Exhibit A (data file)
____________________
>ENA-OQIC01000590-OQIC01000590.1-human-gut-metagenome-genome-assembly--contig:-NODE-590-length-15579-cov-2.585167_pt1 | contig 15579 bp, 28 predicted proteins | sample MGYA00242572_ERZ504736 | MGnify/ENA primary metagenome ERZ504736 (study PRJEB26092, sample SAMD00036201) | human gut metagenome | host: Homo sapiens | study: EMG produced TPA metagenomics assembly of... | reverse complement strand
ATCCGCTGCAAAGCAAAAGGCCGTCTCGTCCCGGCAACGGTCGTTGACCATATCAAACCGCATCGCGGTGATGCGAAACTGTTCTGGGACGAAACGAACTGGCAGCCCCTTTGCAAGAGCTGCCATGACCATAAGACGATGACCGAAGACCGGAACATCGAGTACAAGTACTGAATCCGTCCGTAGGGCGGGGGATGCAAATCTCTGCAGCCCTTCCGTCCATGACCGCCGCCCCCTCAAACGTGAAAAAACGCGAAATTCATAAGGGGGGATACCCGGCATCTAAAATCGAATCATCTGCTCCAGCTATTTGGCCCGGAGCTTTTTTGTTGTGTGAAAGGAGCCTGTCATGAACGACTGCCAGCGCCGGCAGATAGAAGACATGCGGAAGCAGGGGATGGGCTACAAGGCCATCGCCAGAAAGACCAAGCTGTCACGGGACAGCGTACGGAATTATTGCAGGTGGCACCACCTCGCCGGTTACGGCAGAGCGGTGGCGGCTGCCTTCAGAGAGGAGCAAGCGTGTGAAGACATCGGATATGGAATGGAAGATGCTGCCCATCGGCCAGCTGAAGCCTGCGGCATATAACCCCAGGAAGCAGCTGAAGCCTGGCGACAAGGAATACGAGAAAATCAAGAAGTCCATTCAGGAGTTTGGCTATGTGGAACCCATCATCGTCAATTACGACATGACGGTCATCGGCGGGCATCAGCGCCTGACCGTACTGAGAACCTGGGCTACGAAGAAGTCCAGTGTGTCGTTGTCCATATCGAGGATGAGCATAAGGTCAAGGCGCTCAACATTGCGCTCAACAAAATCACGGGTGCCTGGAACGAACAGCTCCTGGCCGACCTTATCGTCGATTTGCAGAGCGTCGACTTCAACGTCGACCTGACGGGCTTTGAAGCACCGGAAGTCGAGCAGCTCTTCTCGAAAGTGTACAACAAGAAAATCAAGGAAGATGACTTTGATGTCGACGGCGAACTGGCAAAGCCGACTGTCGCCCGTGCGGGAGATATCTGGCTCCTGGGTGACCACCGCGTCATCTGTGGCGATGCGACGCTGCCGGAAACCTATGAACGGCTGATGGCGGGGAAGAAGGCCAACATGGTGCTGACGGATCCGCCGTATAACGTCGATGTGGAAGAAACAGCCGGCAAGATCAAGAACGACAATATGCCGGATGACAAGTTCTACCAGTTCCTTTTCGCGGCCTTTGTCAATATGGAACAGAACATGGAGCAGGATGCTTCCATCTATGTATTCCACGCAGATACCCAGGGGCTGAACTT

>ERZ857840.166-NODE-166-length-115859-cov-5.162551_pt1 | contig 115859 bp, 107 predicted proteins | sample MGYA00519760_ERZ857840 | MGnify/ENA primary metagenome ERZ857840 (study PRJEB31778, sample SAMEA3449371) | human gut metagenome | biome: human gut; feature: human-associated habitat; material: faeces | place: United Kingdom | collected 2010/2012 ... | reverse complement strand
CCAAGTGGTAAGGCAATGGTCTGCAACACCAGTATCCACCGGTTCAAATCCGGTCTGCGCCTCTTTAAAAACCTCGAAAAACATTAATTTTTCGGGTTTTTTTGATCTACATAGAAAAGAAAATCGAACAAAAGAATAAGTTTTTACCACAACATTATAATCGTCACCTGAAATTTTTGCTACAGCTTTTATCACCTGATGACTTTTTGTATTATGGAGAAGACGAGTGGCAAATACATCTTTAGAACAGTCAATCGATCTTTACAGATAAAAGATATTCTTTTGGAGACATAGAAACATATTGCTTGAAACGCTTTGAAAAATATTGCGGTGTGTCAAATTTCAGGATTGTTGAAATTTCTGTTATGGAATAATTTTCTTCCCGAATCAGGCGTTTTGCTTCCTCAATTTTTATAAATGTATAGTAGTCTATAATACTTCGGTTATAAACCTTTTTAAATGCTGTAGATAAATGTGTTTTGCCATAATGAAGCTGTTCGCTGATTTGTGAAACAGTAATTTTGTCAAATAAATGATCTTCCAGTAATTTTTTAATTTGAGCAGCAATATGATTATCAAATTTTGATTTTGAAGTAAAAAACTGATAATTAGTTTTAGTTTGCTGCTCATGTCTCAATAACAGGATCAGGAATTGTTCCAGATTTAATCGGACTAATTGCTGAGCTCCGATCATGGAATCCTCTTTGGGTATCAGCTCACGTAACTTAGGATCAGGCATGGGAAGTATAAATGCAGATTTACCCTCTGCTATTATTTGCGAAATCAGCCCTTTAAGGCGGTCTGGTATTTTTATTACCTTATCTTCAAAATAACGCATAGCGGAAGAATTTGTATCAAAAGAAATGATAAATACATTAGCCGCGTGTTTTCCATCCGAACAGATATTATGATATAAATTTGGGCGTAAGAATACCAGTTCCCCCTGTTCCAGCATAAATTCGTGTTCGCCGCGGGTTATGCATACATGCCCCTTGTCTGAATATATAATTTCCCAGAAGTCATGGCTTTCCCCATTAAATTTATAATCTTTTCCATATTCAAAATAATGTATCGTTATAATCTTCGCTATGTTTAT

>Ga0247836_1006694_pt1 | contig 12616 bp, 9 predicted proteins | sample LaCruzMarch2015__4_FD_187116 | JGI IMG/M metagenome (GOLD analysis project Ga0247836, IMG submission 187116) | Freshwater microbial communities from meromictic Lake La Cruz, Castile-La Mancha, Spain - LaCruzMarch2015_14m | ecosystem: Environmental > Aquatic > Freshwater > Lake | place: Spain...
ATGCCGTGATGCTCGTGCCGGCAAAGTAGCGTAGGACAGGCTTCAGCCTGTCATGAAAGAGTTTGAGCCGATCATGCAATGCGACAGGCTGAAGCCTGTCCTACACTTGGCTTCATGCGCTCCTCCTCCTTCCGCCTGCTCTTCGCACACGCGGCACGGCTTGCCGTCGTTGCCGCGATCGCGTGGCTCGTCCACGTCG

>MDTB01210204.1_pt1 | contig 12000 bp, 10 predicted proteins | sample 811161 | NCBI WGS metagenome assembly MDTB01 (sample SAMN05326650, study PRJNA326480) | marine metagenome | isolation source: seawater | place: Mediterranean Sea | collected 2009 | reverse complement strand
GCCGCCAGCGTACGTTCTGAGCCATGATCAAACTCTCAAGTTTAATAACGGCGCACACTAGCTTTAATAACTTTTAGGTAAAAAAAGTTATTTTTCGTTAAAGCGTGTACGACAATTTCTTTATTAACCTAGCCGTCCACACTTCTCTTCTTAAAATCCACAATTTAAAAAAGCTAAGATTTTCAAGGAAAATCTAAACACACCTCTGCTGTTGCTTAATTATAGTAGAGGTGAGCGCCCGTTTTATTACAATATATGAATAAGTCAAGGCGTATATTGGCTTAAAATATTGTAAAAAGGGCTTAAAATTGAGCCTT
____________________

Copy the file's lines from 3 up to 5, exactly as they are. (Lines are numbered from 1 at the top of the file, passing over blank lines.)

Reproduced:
>ERZ857840.166-NODE-166-length-115859-cov-5.162551_pt1 | contig 115859 bp, 107 predicted proteins | sample MGYA00519760_ERZ857840 | MGnify/ENA primary metagenome ERZ857840 (study PRJEB31778, sample SAMEA3449371) | human gut metagenome | biome: human gut; feature: human-associated habitat; material: faeces | place: United Kingdom | collected 2010/2012 ... | reverse complement strand
CCAAGTGGTAAGGCAATGGTCTGCAACACCAGTATCCACCGGTTCAAATCCGGTCTGCGCCTCTTTAAAAACCTCGAAAAACATTAATTTTTCGGGTTTTTTTGATCTACATAGAAAAGAAAATCGAACAAAAGAATAAGTTTTTACCACAACATTATAATCGTCACCTGAAATTTTTGCTACAGCTTTTATCACCTGATGACTTTTTGTATTATGGAGAAGACGAGTGGCAAATACATCTTTAGAACAGTCAATCGATCTTTACAGATAAAAGATATTCTTTTGGAGACATAGAAACATATTGCTTGAAACGCTTTGAAAAATATTGCGGTGTGTCAAATTTCAGGATTGTTGAAATTTCTGTTATGGAATAATTTTCTTCCCGAATCAGGCGTTTTGCTTCCTCAATTTTTATAAATGTATAGTAGTCTATAATACTTCGGTTATAAACCTTTTTAAATGCTGTAGATAAATGTGTTTTGCCATAATGAAGCTGTTCGCTGATTTGTGAAACAGTAATTTTGTCAAATAAATGATCTTCCAGTAATTTTTTAATTTGAGCAGCAATATGATTATCAAATTTTGATTTTGAAGTAAAAAACTGATAATTAGTTTTAGTTTGCTGCTCATGTCTCAATAACAGGATCAGGAATTGTTCCAGATTTAATCGGACTAATTGCTGAGCTCCGATCATGGAATCCTCTTTGGGTATCAGCTCACGTAACTTAGGATCAGGCATGGGAAGTATAAATGCAGATTTACCCTCTGCTATTATTTGCGAAATCAGCCCTTTAAGGCGGTCTGGTATTTTTATTACCTTATCTTCAAAATAACGCATAGCGGAAGAATTTGTATCAAAAGAAATGATAAATACATTAGCCGCGTGTTTTCCATCCGAACAGATATTATGATATAAATTTGGGCGTAAGAATACCAGTTCCCCCTGTTCCAGCATAAATTCGTGTTCGCCGCGGGTTATGCATACATGCCCCTTGTCTGAATATATAATTTCCCAGAAGTCATGGCTTTCCCCATTAAATTTATAATCTTTTCCATATTCAAAATAATGTATCGTTATAATCTTCGCTATGTTTAT

>Ga0247836_1006694_pt1 | contig 12616 bp, 9 predicted proteins | sample LaCruzMarch2015__4_FD_187116 | JGI IMG/M metagenome (GOLD analysis project Ga0247836, IMG submission 187116) | Freshwater microbial communities from meromictic Lake La Cruz, Castile-La Mancha, Spain - LaCruzMarch2015_14m | ecosystem: Environmental > Aquatic > Freshwater > Lake | place: Spain...